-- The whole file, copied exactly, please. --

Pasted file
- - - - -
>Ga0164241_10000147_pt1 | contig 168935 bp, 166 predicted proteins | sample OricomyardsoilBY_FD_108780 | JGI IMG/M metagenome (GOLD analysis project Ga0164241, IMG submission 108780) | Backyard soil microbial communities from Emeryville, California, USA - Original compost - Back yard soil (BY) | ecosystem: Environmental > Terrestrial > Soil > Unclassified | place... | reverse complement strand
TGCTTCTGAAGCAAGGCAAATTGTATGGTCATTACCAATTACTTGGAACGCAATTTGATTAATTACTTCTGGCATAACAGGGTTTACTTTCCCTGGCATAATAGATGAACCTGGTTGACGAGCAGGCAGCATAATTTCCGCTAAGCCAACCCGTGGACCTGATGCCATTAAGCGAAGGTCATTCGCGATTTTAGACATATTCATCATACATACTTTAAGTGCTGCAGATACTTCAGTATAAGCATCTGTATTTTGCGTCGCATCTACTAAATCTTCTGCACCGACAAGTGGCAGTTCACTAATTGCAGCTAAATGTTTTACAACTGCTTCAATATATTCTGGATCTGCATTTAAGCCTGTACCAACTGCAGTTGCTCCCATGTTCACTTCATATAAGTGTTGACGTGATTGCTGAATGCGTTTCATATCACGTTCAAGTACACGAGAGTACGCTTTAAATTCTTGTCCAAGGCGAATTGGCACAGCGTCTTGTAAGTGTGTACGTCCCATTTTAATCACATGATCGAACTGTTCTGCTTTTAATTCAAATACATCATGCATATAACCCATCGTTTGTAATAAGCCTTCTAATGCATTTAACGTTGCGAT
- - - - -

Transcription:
>Ga0164241_10000147_pt1 | contig 168935 bp, 166 predicted proteins | sample OricomyardsoilBY_FD_108780 | JGI IMG/M metagenome (GOLD analysis project Ga0164241, IMG submission 108780) | Backyard soil microbial communities from Emeryville, California, USA - Original compost - Back yard soil (BY) | ecosystem: Environmental > Terrestrial > Soil > Unclassified | place... | reverse complement strand
TGCTTCTGAAGCAAGGCAAATTGTATGGTCATTACCAATTACTTGGAACGCAATTTGATTAATTACTTCTGGCATAACAGGGTTTACTTTCCCTGGCATAATAGATGAACCTGGTTGACGAGCAGGCAGCATAATTTCCGCTAAGCCAACCCGTGGACCTGATGCCATTAAGCGAAGGTCATTCGCGATTTTAGACATATTCATCATACATACTTTAAGTGCTGCAGATACTTCAGTATAAGCATCTGTATTTTGCGTCGCATCTACTAAATCTTCTGCACCGACAAGTGGCAGTTCACTAATTGCAGCTAAATGTTTTACAACTGCTTCAATATATTCTGGATCTGCATTTAAGCCTGTACCAACTGCAGTTGCTCCCATGTTCACTTCATATAAGTGTTGACGTGATTGCTGAATGCGTTTCATATCACGTTCAAGTACACGAGAGTACGCTTTAAATTCTTGTCCAAGGCGAATTGGCACAGCGTCTTGTAAGTGTGTACGTCCCATTTTAATCACATGATCGAACTGTTCTGCTTTTAATTCAAATACATCATGCATATAACCCATCGTTTGTAATAAGCCTTCTAATGCATTTAACGTTGCGAT